Substance Abuse in the LGBTQ Community: More Than a Trend

It’s easy to make the connection between bullying, social stigma, and other social stressors and the skyrocketing rates of drug abuse and addiction in the LGBTQ community. The statistics, which are listed in this article, speak for themselves. There are other aspects of substance abuse in this community that are equally important, however, such as the causes of abuse and addiction, contributing factors, and possible treatment options.

LGBTQ Substance Abuse Facts

According to a survey carried out by the Center for American Progress, gay men and women are twice as likely to binge-drink as their heterosexual counterparts (29% to 15%). Moreover, 16% of LGBTQ (lesbian, gay, bisexual, transgender, and queer) people consumed alcohol at levels that put them in danger of addiction. In contrast, the heterosexual population was exactly four times less likely to drink at these levels.

Homosexual and bisexual men are 12 times more likely to take amphetamines and almost 10 times more likely to use heroin than heterosexual men. 30% of the LGBTQ community reports abuse of alcohol or drugs, compared to just 9% of the heterosexual population.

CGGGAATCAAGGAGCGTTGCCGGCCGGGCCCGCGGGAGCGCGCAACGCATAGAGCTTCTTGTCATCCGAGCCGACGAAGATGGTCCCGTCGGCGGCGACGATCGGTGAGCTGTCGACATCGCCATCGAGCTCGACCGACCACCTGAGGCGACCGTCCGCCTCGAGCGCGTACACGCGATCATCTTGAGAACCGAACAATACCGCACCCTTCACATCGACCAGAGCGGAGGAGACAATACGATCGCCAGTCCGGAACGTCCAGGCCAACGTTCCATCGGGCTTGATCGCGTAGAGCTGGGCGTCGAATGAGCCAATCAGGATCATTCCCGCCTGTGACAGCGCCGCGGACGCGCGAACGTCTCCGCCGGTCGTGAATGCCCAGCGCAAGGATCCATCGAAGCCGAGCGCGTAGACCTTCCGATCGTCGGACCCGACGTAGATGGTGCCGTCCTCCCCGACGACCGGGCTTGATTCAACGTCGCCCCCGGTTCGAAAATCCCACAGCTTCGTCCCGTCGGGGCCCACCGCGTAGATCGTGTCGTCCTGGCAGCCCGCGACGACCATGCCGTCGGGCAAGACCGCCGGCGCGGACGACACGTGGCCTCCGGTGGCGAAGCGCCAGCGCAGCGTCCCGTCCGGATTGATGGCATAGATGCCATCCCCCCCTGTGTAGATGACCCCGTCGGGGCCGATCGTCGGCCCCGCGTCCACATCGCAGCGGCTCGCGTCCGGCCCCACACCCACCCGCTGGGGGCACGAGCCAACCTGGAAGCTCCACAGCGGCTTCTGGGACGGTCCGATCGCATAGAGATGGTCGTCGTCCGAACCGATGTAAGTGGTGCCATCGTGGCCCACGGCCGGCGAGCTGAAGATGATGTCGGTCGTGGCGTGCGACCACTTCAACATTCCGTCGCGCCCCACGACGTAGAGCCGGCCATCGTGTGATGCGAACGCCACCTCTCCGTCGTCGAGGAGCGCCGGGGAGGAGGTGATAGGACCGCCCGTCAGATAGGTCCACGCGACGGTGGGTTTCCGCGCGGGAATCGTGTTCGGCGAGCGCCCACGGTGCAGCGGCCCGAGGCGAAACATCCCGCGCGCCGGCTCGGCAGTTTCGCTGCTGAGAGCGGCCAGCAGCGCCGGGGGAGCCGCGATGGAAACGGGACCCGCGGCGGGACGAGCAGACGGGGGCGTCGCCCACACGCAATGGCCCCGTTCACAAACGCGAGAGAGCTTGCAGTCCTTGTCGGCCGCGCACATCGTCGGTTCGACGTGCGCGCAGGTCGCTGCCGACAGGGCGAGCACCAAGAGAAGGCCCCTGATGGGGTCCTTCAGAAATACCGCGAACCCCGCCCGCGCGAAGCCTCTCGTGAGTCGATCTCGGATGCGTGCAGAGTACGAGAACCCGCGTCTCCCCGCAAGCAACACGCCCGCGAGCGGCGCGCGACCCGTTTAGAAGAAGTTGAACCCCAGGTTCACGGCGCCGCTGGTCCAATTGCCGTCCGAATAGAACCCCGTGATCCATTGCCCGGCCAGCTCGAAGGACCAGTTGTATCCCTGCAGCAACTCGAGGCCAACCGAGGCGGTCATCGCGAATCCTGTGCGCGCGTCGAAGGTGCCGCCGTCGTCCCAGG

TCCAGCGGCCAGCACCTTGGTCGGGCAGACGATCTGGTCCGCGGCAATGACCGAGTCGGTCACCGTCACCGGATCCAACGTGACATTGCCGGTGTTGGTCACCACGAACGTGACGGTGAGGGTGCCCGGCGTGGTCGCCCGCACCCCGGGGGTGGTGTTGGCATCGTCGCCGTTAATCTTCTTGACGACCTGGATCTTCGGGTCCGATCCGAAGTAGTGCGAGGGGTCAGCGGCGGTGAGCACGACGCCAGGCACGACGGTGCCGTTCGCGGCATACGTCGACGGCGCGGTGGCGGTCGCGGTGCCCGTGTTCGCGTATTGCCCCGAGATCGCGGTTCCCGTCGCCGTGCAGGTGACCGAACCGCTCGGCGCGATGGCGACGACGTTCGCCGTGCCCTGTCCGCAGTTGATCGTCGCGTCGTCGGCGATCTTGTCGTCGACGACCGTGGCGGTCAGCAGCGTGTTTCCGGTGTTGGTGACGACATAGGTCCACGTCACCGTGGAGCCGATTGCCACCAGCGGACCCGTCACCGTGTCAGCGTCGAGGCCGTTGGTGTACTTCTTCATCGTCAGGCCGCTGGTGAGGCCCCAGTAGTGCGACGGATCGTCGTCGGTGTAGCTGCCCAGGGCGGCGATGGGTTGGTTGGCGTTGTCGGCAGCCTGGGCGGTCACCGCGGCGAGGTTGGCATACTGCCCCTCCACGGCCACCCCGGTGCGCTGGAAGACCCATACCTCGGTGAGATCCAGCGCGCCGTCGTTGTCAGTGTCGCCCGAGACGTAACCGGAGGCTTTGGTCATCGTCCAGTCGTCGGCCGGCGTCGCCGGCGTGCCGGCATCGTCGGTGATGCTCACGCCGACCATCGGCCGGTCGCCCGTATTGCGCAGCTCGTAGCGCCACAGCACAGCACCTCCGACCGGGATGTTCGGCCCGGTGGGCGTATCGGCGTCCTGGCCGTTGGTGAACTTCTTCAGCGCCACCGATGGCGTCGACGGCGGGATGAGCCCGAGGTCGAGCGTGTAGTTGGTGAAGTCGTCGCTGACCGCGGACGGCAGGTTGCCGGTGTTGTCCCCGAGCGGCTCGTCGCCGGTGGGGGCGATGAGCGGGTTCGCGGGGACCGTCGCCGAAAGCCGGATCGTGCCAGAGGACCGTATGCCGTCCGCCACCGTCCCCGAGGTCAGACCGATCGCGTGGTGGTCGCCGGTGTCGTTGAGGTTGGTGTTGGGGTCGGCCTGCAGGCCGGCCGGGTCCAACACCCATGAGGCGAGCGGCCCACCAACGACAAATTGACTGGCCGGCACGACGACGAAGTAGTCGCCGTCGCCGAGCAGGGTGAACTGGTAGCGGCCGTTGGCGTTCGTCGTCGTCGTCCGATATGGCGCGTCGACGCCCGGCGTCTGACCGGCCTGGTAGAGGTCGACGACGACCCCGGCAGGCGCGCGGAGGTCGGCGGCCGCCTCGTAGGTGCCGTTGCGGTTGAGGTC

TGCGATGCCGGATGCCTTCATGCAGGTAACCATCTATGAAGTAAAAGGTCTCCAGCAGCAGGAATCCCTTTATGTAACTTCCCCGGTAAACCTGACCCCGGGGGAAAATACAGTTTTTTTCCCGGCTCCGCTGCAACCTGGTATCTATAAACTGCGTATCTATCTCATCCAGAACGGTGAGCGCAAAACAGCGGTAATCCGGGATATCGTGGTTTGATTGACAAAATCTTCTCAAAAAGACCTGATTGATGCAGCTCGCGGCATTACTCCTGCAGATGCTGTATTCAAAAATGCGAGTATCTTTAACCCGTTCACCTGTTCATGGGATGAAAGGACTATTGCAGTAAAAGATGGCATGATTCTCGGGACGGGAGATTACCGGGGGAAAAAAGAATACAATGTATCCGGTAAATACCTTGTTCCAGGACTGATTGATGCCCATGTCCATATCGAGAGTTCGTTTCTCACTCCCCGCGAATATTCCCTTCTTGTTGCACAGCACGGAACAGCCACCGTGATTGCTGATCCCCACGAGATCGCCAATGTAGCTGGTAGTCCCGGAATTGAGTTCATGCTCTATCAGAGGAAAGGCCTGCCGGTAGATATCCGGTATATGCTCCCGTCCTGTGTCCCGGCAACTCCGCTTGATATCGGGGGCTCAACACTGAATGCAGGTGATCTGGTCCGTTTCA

Drug abuse in LGBTQ by substances chart
Drug Abuse and Suicide Rates in the LGBT population

In 2015, the National Survey on Drug Use and Health found that almost 40% of gay, lesbian or bisexual adults had used an illicit drug in the past year, compared to just over 17% of straight respondents. Another study found that LGBTQ teens were 90% more likely to do drugs than their heterosexual peers.

Substance Use Disorder in the Past Year among LGBTQ and heterosexual chart

Substance Abuse and Sexuality – The Missing Link?

Studies are starting to go beyond the conventional homosexual/heterosexual divide to examine bisexual attraction, identity, and behavior. A significant finding in this regard is that bisexuality correlates more strongly with substance abuse than both exclusive homosexuality and heterosexuality. A study by McCabe and Hughes established that women who identified as bisexual or reported having sex with men and women reported greater substance use than women who were exclusively heterosexual or homosexual. Men who reported being mostly heterosexual used more drugs than exclusively heterosexual men. This finding is interesting in that it may suggest the likelihood of increased risk for individuals, whose behavior and identity are somewhat contrasting.